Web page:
Benny, a little taken off guard by how realistic and demented the costumes were, said, “Well, they certainly didn’t make masks like that back then.” He laughed briefly before stopping. Something wasn’t right. Their eyes . . . He grabbed a handful of candy, ready for the first one in line. “Happy Halloween.” He held the candy out to the devil. The devil and the other kids just stood there for a moment, motionless, staring directly at the older couple.
“Where’s your bag, dear?” Maggie asked, before noticing none of the kids were carrying any.
“Nice costumes, kids. Hope they got pockets,” Benny said, trying to break through this somewhat awkward moment, extending his handful of candy to the devil. Looking at the pitchfork, he joked, “You doing some farming?” His laugh was cut short as the kid gripped the pitchfork with both hands and drove it forcefully into his neck. Blood squirted out in powerful streams. Benny fell back over with his chair—thud—the pitchfork sticking straight up out of him like a flagpole, blood still squirting from his neck, showering the candy, the cooler, the cookies, his wife.
“Aghh!” Maggie’s eyes wide—everything spinning around her as her husband lay next to her, dead, his blood warm on her face and arms. She stumbled clumsily toward the house, her legs heavy, pushing through a thick molasses, screaming all the way. Her hands shaky, she struggled to turn the doorknob—her hands slipping off—but finally had the door open. She tried closing it behind her, but the door met one of the monster’s shoulders. He along with the others easily pushed their way inside.
After only a few seconds of chase, Maggie deprived of the opportunity to watch her wonderful life flash before her eyes, let out one final, concluding scream.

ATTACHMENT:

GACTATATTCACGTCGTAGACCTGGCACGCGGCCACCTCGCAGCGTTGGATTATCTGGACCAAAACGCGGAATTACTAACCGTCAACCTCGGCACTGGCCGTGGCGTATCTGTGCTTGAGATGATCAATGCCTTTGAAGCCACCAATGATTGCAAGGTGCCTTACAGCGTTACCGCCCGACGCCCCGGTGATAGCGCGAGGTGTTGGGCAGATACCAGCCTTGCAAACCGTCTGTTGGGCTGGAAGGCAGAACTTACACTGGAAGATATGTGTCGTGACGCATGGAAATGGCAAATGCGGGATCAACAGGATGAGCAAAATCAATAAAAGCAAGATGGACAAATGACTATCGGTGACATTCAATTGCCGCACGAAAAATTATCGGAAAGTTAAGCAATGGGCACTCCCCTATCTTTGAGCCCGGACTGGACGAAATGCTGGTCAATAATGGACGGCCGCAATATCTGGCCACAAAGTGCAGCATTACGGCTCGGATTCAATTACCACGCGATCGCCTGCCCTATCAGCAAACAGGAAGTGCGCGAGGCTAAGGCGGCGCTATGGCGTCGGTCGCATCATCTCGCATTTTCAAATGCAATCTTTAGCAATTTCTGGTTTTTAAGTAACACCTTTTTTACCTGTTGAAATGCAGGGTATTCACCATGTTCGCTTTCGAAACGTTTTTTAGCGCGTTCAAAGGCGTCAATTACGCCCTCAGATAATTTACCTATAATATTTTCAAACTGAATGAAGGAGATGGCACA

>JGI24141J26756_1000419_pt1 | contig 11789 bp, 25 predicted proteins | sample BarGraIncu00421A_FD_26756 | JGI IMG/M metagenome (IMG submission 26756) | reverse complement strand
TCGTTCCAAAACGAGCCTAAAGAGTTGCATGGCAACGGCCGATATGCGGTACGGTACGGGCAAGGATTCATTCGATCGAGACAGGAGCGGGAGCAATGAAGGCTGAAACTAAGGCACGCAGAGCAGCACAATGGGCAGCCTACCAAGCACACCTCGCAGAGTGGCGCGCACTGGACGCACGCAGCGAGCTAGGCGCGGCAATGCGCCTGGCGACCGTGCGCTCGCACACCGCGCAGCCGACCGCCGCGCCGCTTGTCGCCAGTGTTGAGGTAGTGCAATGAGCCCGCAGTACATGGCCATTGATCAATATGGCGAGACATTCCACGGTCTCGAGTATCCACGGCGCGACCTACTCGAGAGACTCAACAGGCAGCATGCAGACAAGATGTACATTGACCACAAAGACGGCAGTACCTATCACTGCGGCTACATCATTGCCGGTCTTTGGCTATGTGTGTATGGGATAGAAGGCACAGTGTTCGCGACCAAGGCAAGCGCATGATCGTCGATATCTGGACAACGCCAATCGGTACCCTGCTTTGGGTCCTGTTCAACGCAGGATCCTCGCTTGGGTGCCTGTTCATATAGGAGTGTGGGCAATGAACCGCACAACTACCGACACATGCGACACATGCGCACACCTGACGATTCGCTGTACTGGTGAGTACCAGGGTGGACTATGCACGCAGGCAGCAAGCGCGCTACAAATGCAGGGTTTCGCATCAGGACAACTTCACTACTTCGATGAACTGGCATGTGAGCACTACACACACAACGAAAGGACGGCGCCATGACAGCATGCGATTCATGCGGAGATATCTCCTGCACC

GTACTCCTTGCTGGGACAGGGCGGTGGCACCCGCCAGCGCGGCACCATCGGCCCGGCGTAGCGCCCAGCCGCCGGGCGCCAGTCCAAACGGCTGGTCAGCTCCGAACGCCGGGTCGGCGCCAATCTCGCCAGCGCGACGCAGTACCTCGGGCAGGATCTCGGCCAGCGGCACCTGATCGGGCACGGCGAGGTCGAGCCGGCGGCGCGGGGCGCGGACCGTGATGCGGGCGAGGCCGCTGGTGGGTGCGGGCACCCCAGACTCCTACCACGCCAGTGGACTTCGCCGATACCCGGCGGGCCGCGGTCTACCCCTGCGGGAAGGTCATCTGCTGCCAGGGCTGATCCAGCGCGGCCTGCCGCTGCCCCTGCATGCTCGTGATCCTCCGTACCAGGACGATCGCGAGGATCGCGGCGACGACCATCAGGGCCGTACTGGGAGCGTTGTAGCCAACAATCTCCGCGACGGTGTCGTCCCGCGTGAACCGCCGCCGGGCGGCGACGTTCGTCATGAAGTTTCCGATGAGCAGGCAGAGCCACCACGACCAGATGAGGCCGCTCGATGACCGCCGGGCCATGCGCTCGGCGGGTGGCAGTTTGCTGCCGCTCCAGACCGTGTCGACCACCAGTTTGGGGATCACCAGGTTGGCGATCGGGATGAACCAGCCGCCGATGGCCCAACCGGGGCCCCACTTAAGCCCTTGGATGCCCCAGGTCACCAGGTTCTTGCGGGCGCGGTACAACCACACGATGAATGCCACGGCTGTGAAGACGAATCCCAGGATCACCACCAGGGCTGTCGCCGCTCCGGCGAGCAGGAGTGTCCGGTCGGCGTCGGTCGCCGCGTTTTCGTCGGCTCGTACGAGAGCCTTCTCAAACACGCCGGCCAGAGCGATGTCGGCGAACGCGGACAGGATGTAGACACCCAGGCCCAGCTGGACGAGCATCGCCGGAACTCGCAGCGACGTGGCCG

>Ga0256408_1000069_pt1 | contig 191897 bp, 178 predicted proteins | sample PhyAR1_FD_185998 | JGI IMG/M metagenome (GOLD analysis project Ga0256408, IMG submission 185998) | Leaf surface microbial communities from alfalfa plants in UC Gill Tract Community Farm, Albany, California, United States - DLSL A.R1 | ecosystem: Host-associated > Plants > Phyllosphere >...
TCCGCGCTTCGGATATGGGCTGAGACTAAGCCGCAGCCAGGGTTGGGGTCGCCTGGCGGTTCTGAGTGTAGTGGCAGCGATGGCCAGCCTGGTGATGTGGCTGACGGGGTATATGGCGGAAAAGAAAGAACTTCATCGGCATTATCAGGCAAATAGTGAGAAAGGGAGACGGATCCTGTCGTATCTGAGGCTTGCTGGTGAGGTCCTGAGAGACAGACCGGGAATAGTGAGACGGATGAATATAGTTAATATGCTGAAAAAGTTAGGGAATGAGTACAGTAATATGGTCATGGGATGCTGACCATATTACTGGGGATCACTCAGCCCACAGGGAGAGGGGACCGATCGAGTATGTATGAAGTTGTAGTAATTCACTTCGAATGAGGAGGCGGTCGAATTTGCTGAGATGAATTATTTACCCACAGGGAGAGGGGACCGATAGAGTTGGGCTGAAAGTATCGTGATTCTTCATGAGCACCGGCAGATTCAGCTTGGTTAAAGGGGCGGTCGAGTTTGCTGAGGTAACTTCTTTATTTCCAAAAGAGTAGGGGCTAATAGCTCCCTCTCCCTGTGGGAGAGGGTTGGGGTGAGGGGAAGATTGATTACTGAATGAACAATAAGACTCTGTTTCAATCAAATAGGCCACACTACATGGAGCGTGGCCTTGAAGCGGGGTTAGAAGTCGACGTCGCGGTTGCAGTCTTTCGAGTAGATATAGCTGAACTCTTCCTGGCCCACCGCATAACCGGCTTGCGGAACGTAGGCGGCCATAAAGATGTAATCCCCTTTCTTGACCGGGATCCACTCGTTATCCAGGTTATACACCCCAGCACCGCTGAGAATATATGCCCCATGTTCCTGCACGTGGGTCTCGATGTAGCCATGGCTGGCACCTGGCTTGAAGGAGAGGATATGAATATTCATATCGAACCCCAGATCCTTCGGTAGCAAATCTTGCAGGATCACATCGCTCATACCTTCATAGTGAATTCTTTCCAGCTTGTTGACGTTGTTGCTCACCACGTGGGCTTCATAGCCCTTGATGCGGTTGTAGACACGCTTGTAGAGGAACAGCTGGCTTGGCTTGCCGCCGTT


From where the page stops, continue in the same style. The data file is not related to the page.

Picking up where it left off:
PART 2: The Purple Streak
Droves of last-minute Halloween enthusiasts rushed the doors of Spooktacular Masks and Costumes, picking through the rummaged items, hoping to come across something—anything—that would make them feel sexy, naughty, scary. Spooktacular advertised as having the most authentic and realistic masks imaginable—the skin like real flesh, the hair recently cut from someone’s head. This was their first year to open, having bought out the seasonal Spirit Costumes location.
“What do you think of this one, dude?” Jerry asked, holding the Jason Voorhies mask up to his face, gripping the plastic machete.
“Wow. Very original,” Mike said.
The girls came up. Samantha pinched Jerry on the butt. “Oooh, Jason. Now that’s sexy.”
Taylor went to see what Mike was looking at. “Anything?” she asked.
“Nah. I don’t want none of this crap. I think I’m just gonna throw some paint on my face and be a vampire. Easy.”
She grabbed a werewolf mask from the ground. “What about this?”
“You know I don’t like masks. I’m not wearing that crap all night.”
Taylor began playing with the werewolf’s fur through her fingers and then rubbed it against her face. “Wow. It feels so soft. So . . . real.”
Mike laughed before saying, “Yeah. Not a chance.”
“Well, let’s see what you girls found,” Jerry said. “Hopefully something totally bad.”
“Oh…” Samantha said. “You like bad, do you?”
The two grabbed each other aggressively and kissed.
“Come on, you two,” Mike said. “Can y’all go five seconds without making me want to throw up?”
“You’re just jealous because Taylor doesn’t give it up,” Jerry said.
“Oh yeah,” Taylor said, sarcastically. “I’m a total virgin. Sex disgusts me.”
They all laughed a little.
“Well?” Samantha said in her cutest cutesy voice. “Do you boys want to see what your hot girlfriends are going to wear to the party, or what?”
The boys looked at each other, their eyebrows lifted to the sky. The answer was obvious. They followed their girlfriends to the dressing rooms and got a glimpse of what their Halloween was going to look like.
“I fucking love Halloween,” Jerry said.
Mike smirked and nodded in approval. “Me, too.”
# # #
Dusk blanketed the world in a golden hue as early-bird trick-or-treating was underway. Parents escorted their ghostly children, their little skeletons, their PJ Masks, their Doras, their bite-size Wonder Women and Captain Americas. Non trick-or-treaters—the older folks whose kids had already grown and gone off—were setting up shop in their driveways and garages, strategically placing their fold-out chairs and buckets of loot, the Sounds of Halloween Pandora stations eerily seeping from their speakers.